Globe Master Management Ltd. v. Boulos Gad Ltd. (2002)
English Court of Appeal: Pill and Longmore LJJ, Sir Martin Nourse: March 2002
Richard Lord, instructed by Clyde & Co, for Globe Master
Hugo Page, instructed by Shaw & Croft, for Boulos Gad
SHIPPING: CONTRACT: CREW MANAGEMENT CONTRACT ON TIME BASIS: WARLIKE
HOSTILITIES: FRUSTRATION: TEST OF RADICALLY DIFFERENT PERFORMANCE
In the context of an agreement to provide crew for a cruise vessel scheduled
to trade in the area of the Eastern Mediterranean and the Red Sea, the fact that
the Al-Asqa Intifada, which commenced in September 2000, had increased the risk
to the security of – particularly – the Israeli passengers on the ship, did
not amount to a frustrating event, in the sense that performance of the contract
in the changed circumstances would involve a fundamental or radical change in
the obligation originally undertaken.
DMC Category Rating: Confirmed
Boulos Gad, the defendants in the case, appealed against a summary judgment
given in favour of Globe Master as claimants. The parties had entered into an
agreement under which Boulos Gad guaranteed the obligations of an associated
company – Boulos Gad Tourism & Hotels Ltd. (‘BGTH’) - under a crew
management agreement. Under this agreement, Globe Master undertook to provide
catering and leisure facilities staff for the cruise ship ‘Serenade’, which
BGTH had chartered for a period of one year from March 2000, for use between the
ports of Cyprus, Israel, Egypt and the Red Sea. The prime commercial objective
of the charter was to provide facilities for gambling and duty free purchase to
Israelis outside Israeli territorial waters.
With the onset of the Al-Asqa Intifada in September 2000 and the inherent
increased risk of hostilities, passengers began to cancel their bookings, to the
point where, on 27 October 2000, BGTH terminated the crew management agreement
with effect from 31 October 2000 on the grounds that the agreement relating to the hire of the
"Serenade" was frustrated by the warlike hostilities in the area.
Globe Master accordingly brought proceedings against Boulos Gad under the
agreement, claiming – in accordance with clause 9.3. of the agreement – the
expenses of repatriating the crew members and liquidated damages of twice the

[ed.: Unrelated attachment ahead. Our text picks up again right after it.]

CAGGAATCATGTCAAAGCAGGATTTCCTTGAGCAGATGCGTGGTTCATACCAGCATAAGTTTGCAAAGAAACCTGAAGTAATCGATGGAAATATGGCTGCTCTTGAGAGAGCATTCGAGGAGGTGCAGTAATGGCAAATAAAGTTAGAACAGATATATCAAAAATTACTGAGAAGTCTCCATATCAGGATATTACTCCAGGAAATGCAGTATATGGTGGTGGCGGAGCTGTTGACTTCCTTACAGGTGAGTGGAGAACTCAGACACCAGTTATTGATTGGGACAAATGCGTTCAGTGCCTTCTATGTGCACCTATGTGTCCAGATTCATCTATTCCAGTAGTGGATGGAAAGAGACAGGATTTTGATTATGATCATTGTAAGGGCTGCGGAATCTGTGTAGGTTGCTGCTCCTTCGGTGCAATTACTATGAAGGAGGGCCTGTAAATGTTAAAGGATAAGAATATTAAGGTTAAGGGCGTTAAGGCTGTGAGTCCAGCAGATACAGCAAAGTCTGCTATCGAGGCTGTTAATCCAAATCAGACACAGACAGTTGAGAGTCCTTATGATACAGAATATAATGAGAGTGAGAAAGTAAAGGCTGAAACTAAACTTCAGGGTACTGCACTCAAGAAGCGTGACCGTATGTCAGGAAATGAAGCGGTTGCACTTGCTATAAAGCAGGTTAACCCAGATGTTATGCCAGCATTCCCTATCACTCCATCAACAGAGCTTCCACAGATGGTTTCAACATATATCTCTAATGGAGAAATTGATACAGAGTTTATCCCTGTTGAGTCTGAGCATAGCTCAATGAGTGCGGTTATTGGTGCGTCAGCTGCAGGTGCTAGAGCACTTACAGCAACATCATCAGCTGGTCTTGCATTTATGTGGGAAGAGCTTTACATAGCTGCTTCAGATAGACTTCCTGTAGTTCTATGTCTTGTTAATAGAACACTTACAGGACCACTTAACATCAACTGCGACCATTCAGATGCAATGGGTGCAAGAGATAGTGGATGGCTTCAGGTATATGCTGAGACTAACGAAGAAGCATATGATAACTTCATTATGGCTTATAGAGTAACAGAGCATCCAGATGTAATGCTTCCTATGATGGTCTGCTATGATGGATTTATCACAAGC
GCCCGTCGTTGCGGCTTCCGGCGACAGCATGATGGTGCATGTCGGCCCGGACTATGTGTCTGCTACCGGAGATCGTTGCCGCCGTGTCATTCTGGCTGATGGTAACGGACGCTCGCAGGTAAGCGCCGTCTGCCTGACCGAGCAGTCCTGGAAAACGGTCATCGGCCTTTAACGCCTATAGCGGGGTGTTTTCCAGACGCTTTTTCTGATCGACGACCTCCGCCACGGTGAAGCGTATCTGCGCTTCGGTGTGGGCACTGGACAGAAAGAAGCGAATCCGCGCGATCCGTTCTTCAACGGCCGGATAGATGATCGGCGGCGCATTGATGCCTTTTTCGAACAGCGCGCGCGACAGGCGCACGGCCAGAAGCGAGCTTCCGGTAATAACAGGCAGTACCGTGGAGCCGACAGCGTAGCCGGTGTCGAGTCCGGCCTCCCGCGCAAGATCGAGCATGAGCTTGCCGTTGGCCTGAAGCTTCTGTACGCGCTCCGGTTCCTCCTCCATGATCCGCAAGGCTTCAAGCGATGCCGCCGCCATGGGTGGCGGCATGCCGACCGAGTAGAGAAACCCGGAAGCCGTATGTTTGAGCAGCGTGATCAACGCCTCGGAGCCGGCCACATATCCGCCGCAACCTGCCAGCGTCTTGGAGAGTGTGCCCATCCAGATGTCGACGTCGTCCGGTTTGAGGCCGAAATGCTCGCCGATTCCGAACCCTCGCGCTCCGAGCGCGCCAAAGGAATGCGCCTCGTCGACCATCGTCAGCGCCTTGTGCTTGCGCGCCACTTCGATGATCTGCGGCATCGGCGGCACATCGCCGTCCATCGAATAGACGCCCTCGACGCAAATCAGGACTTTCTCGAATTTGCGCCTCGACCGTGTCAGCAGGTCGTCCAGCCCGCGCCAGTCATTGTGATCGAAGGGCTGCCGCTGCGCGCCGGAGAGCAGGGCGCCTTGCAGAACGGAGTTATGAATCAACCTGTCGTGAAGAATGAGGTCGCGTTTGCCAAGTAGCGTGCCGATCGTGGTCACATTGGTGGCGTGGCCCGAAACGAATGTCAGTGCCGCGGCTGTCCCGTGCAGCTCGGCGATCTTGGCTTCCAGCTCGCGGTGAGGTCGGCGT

monthly lump sum payable under the agreement. Boulos Gad's defence was that the
hostility and dangerous security situation in the area constituted a frustrating
event in the sense that no reasonable cruise operator would have continued to
operate his vessel in the area in the prevailing conditions. In support of that
argument, Boulos Gad relied on academic experts in security and hostilities
whose evidence was that the threat of terrorism made the operation of ships in
the area dangerous and that no government or private agency would have provided
protection at any economic price.
At first instance, the judge had found that that Boulos Gad’s defences had
no real prospect of success and had, in consequence, awarded summary judgment in
favour of Globe Master.
The judgment of the court was given by Lord Justice Longmore, who held
1. The test that Boulos Gad sought to apply to establish that the crew
management agreement had been frustrated, namely that ‘no reasonable and
prudent shipping or cruise operation would have continued sailing under the
prevailing warlike conditions’, was not the test to be applied. The test was
whether, if the obligations under the agreement were to be enforced, it would have amounted
to a radically different performance than what was agreed – Davis
Contractors Ltd. v. Fareham Urban District Council  AC 696.
2. In this case the evidence relied on by Boulos Gad did not satisfy that
test. "The deterioration in the security situation within the Eastern
Mediterranean and the area was not a surprising, let alone a radically
different, event." Although War Risk underwriters had required additional
premium for part of that area, "there was no indication that underwriters
would decline cover for shipping in the area entirely. There was no evidence of
any exclusion zone for shipping. The terrorist threat was directed against the
Israelis and there was nothing in the crewing management agreement to suggest
that the crewing arrangements were to be for an exclusively Israeli clientele.
The extracts from the evidence…. are largely predicated on assertions about
the uneconomic cost of providing extra security."
3. It was not for an academic expert to decide what a reasonable ship owner
or charterer would have done and there was no evidence that that such an owner
of charterer would not have operated a vessel in the prevailing conditions.
(4) Accordingly, the defence put forward by Boulos Gad had no real prospect of success and the appeal would be dismissed accordingly.
For related proceedings, see Boulos Gad Tourism & Hotels Ltd v Uniground
Shipping Co Ltd.